Reading Larkin’s Aubade, Well Before Sunup
Well before sunup, I leave our room, and hear the gurgle of the maker calling me to the ready pot. I pour a cup and nestle on the couch readings Larkin’s Aubade. He writes: “Waking at four to soundless dark, I stare. In time the curtain-edges will grow light. Till then I see what’s really always there: unresting death, a whole day nearer now, making all thought impossible but how and where and when I shall myself die.” And I continue to lines “…this is what we fear—no sight, no sound, no touch or taste or smell, nothing to think with, nothing to love or link with…” then suddenly I throw-off my blanket, lift-off the couch, push the bedroom door and tap my mug to the nightstand— in bed my husband’s hugged to a pillow— I slip under the comforter, tangle my legs with his legs, press my chest against his chest, and hold him, abandoning anything else that concerns the day— we sleep, until I wake to Larkin’s words back at play—: “Slowly light strengthens, and the room takes shape.” …
Was it the Pentas?
"It is a secret of the world that all things subsist and do not die, but only retire a little from sight and afterwards return…" —Ralph Waldo Emerson
Three pentas we bought, J. and I, and I planted them, all three in a brown plastic barrel pot, and let it to the back patio where they bushed into the most abundant pink, red, and leaves. This is the plant I knew would attract the monarchs, this is the plant that would give them, if anything, more time. Like crescendo without an orchestra, the pentas peaked, and each day declined, declined, declined, which I did not fully understand until they declined so much I could see through their half-eaten leaves a dozen thick brown-green hornworms. I could’ve picked them off, but something told me: let them stay. All over the patio the hornworms carried the rich pentas in their tight stomachs, and disappeared …into the ground? Late spring came to the fence one evening, and I saw the teresa sphinx moths —Or wait, was it the pentas? — advancing the honeysuckles. This I asked, and still ask.
Driving Home, After Hurricane Ida
The closer I get to NOLA the more that’s trashed: Road signs stripped from their poles. Billboards tattered and torn and left to hang. Roofs crushed, or their under-boards exposed. Many homes sour now after the flood. Passing the wetlands, eastbound, on I-10, I spot a wind-cracked cypress fallen in the shallows. A wedge of egrets congregate like ancient clouds in its branches: Some gently flap their wide wings. Others beak their airy plumes. All their white bodies shimmer and shimmer— something strangely beautiful— off the dark water.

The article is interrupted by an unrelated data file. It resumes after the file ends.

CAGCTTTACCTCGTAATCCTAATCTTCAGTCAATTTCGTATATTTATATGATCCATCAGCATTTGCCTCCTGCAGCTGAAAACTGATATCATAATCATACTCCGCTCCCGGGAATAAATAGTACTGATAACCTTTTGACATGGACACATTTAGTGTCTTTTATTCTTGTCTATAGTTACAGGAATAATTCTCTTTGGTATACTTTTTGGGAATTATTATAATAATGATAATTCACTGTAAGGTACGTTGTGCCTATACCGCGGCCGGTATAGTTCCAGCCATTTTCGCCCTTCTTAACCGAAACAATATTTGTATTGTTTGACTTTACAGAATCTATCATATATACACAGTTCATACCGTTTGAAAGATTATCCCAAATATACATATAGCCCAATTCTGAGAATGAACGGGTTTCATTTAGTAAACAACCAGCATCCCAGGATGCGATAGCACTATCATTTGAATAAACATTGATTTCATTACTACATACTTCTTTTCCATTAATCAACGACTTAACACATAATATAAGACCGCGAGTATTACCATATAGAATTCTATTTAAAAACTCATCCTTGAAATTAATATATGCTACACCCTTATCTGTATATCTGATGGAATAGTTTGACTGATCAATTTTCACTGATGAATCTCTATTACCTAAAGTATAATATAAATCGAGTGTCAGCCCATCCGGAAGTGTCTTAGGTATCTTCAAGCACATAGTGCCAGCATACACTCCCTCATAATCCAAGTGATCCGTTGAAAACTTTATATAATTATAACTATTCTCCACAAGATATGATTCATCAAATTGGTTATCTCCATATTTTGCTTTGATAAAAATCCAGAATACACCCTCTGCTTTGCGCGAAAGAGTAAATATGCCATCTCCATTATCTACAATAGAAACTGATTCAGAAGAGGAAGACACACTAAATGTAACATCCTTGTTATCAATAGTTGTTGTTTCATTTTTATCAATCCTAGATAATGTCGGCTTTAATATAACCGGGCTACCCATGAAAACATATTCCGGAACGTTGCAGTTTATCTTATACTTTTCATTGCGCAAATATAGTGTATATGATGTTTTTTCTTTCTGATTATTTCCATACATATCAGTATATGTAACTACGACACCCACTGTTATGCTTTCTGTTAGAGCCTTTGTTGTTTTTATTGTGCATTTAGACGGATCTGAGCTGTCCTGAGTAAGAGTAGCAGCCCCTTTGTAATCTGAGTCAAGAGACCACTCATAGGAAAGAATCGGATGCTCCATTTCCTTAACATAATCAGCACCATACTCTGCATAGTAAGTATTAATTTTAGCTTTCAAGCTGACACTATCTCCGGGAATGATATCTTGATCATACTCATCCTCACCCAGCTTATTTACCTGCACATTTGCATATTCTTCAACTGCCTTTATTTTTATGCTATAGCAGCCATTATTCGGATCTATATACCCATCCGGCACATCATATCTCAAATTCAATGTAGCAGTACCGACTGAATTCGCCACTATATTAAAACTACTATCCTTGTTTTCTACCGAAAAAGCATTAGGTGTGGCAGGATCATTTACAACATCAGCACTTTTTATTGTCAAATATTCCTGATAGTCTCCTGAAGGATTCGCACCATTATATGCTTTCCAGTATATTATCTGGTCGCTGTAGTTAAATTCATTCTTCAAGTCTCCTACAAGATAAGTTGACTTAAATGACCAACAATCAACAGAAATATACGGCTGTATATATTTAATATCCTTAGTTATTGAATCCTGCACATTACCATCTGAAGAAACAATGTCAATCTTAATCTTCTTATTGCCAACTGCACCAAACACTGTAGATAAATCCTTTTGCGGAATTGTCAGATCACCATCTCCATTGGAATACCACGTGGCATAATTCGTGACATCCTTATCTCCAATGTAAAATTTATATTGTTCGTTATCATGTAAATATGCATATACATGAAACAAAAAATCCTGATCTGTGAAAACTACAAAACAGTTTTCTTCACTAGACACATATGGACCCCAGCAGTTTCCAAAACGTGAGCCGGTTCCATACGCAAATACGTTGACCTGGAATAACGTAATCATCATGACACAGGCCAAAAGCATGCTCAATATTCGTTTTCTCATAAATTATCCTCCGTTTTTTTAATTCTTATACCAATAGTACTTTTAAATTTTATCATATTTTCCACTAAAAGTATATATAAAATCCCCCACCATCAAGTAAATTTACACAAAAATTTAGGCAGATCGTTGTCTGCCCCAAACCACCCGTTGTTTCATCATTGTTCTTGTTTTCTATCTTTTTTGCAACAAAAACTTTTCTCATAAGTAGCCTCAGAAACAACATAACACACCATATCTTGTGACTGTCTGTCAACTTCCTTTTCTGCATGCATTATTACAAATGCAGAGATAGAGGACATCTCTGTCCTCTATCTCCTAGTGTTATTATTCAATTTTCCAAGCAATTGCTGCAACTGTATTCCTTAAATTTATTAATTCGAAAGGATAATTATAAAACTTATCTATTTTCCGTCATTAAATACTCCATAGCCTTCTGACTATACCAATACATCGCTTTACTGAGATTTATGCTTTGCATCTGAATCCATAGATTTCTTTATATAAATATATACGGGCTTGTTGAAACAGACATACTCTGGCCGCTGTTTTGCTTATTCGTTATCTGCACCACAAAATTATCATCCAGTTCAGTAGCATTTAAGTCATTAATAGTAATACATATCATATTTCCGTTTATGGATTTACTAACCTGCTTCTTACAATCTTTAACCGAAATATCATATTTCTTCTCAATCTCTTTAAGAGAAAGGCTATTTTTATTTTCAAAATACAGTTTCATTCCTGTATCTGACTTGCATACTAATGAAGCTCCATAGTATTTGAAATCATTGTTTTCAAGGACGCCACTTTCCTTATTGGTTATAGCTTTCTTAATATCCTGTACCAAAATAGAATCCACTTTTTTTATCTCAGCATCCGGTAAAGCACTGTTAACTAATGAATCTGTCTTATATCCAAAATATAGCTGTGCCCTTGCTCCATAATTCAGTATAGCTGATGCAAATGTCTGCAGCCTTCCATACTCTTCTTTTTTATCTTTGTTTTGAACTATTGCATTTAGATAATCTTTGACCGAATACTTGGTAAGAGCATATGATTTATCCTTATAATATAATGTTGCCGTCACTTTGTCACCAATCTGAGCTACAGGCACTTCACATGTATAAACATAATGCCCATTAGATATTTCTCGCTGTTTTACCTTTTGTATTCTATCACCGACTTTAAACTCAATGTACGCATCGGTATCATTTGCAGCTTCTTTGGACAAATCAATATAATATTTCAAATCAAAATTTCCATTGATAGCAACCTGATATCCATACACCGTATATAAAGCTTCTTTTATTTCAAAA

New Orleans Botanical Garden
Everyone’s admiring the Fiddle-leaf Plumeria; the Bougainvillea, waving its body of pink leaves; the blue Morning Glories, gripped to the trellis. Everyone’s admiring the Victoria Water Lilly, holding its white star; the large Staghorn Fern; the Dancing Girl Ginger. And what’s most admirable, is all the admiring—: each person leaned into a plant, whispering behind their eyes— I love you. I love you.
AHREND TORREY enjoys exploring nature in southern Louisiana where he lives with his husband Jonathan, their two rat terriers Dichter and Dova, and Purl their cat. He earned his MA and MFA in creative writing from Wilkes University in Wilkes-Barre, Pennsylvania, and is the author of “Small Blue Harbor” published by the Poetry Box Select imprint (Portland) in 2019. His work has been published in The Westchester Review, The Perch (a journal of the Yale Program for Recovery and Community Health, a program of the Yale School of Medicine) and the Greensboro Review, among others. He is also a recipient of the Etruscan Prize awarded by Etruscan Press. His poetic influences include Anne Sexton, Etheridge Knight, Jack Gilbert, James Wright, Jane Kenyon, Jim Harrison, Langston Hughes, Li-Young Lee, Mary Oliver, and Walt Whitman.
Cover image by Adrian Huth.
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